[gasp To honour thee, the priest of Phebus' quire, That would have made Quintilian stare and That tun'st their bappiest lines in hymn or Thy age, like ours, O soul of sir John Cheek,

story. Hated not learning worse than toad or asp, Dante shall give Pame leave to set thee higber When thou taught'st Cambridge, and king Than his Casella, whom he woo'd to sing Edward, Greek.

Met in the milder shades of Purgatory.

XIV. Ver. 1. Daughter to that good earl,] She was the daughter of sir James Ley, whose singular ON THE RELIGIOUS MEMORY OF MRS. CATHElearning and abilities raised him through all the RINE THOMSON', my Christian friend, great posts of the law, till he came to be made

deceased 16 Decemb. 1646. earl of Malborough, and lord higà treasurer, and lord president of the council to king James When Faith and Love, which parted from thee 1. He died in an advanced age; and Milton at

never, tributes his death to the breaking of the parlia- Had ripen'd thy just soul to dwell with God, ment; and it is true that the parliament was Meekly thou didst resign this earthly load dissolved the 10th of March 1628-9, and he died Of death, call'd life; which us from life doth on the 14th of the same month. He left sereral sons and daughters; and the lady Margaret was married to captain Hobson of the Isle of of whom Milton calls a Serving-man turned Solo Wight. It appears from the accounts of Mil- licitor! Our author's divorce was on Platonic ton's life, that in 1643 he used frequently to vi- principles. He held, that disagreement of mind sit this lady and her husband; about which was a better cause of separation than adultery or time we may suppose this sonnet to hare been frigidity. Here was a fair opening for the laughcomposed.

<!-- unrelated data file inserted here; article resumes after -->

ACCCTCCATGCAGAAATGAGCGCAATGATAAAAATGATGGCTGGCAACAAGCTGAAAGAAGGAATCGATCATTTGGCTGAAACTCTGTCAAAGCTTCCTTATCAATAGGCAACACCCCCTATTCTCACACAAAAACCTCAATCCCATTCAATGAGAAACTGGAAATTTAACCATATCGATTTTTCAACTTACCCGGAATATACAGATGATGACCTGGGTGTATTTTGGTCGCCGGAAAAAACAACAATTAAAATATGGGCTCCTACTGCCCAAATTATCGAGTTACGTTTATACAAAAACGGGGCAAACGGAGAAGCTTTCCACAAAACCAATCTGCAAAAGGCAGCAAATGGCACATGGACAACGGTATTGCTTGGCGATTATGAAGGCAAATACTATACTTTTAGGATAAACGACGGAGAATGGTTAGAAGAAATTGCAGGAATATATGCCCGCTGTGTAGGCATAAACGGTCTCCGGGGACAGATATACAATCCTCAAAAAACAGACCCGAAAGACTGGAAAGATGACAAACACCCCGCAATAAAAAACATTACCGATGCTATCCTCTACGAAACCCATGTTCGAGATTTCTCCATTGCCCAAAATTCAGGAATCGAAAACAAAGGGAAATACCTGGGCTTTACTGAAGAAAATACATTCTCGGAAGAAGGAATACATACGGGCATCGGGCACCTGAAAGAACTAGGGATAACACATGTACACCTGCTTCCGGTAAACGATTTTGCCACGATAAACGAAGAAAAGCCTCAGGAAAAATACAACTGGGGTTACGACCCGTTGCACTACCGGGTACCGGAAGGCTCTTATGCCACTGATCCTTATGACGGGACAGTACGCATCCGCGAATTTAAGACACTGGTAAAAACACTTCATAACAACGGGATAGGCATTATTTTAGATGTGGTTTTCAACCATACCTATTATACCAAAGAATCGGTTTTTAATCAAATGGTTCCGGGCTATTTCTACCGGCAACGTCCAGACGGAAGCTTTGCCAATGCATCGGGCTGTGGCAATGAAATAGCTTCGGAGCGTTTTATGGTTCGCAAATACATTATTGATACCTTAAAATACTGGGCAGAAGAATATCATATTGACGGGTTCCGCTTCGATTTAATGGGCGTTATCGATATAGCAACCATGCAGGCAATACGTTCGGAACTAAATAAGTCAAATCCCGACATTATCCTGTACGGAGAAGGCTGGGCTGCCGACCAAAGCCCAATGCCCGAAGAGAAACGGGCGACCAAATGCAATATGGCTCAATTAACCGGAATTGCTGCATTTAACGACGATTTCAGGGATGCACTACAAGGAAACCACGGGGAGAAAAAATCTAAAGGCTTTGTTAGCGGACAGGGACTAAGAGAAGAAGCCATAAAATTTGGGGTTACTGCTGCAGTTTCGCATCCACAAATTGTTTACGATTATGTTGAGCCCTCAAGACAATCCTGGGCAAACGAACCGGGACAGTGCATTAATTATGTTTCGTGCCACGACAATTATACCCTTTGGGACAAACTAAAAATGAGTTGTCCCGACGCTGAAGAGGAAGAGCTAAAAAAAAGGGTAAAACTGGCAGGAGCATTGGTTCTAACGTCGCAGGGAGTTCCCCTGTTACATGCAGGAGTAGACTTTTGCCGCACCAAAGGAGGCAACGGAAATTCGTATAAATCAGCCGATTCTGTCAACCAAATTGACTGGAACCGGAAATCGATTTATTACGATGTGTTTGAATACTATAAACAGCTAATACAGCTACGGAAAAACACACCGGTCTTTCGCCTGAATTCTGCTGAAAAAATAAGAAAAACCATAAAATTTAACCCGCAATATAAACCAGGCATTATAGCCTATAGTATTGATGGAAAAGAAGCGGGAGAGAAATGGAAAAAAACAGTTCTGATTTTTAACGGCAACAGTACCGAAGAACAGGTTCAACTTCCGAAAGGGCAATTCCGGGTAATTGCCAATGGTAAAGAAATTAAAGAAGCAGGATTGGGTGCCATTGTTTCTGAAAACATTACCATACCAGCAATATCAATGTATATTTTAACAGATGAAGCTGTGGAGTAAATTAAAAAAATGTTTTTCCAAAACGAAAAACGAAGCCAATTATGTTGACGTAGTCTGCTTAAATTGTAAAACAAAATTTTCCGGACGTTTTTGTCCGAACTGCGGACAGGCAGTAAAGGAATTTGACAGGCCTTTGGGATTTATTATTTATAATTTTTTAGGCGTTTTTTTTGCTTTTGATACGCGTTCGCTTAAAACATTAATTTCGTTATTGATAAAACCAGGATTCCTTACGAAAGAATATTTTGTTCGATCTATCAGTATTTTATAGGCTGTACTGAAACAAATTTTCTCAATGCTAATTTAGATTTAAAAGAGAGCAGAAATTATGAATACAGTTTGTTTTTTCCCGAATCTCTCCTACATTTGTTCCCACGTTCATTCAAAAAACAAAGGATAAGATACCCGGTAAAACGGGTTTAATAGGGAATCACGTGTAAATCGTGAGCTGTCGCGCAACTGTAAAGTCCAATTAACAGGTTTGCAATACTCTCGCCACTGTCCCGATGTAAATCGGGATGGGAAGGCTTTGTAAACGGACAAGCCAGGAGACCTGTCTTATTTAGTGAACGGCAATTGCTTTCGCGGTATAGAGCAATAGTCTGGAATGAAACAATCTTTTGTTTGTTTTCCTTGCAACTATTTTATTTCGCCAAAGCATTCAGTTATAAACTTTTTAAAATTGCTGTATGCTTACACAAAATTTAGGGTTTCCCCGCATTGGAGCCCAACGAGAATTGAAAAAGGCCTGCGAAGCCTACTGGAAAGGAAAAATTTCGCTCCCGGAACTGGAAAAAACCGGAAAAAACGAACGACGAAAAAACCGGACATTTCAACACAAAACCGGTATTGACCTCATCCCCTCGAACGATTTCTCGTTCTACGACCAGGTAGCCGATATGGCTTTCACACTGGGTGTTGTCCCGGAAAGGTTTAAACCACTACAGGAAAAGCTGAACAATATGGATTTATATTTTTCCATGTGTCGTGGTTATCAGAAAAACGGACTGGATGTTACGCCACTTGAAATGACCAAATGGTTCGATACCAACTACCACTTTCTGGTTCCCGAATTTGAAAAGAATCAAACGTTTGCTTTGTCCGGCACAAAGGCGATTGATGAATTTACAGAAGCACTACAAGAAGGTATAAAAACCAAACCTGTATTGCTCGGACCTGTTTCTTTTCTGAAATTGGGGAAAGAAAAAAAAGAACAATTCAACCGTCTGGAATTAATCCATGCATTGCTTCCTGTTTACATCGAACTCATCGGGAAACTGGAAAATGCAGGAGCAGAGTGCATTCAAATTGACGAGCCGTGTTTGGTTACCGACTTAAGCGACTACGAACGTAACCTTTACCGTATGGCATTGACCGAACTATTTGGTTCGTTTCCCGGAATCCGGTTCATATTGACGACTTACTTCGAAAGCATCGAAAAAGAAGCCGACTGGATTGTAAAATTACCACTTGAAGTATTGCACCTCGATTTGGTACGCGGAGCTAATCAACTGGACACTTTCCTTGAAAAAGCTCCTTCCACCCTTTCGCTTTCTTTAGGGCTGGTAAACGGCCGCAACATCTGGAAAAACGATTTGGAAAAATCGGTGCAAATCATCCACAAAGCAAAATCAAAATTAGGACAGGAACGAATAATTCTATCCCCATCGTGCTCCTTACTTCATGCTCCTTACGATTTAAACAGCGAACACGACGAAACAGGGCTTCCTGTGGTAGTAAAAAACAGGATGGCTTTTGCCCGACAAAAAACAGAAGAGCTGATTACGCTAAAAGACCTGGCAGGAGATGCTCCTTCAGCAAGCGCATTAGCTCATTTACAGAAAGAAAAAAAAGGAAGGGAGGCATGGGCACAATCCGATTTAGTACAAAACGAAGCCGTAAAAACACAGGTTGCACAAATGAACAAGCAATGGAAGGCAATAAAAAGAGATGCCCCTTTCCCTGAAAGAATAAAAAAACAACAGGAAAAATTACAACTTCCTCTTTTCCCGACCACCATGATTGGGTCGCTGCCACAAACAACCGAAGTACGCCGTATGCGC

This and the following Sonnet were written Ver. 1. A book was writ of late call'd Tetrachor. soon after 1645. For this doctrine Milton was don,] This elaborate discussion, unworthy in summoned before the Iords. But they dot apmany respects of Milton, and in which much proving his accusers, the presbyterian clergy, or acuteness of argument, and comprehension of thinking the business too speculative, he was reading, were idly thrown away, was received quickly dismissed. On this occasion Milton with cuntempt, or rather ridicule, as we learn commenced hostilities against the Presbytefrom Howel's Letters. A better proof that it rians. was treated with neglect, is, that it was attacked Mrs. Catherine Thomson,] I find in the acby two nameless and obscure writers ouly; one counts of Milton's life, that, when he was first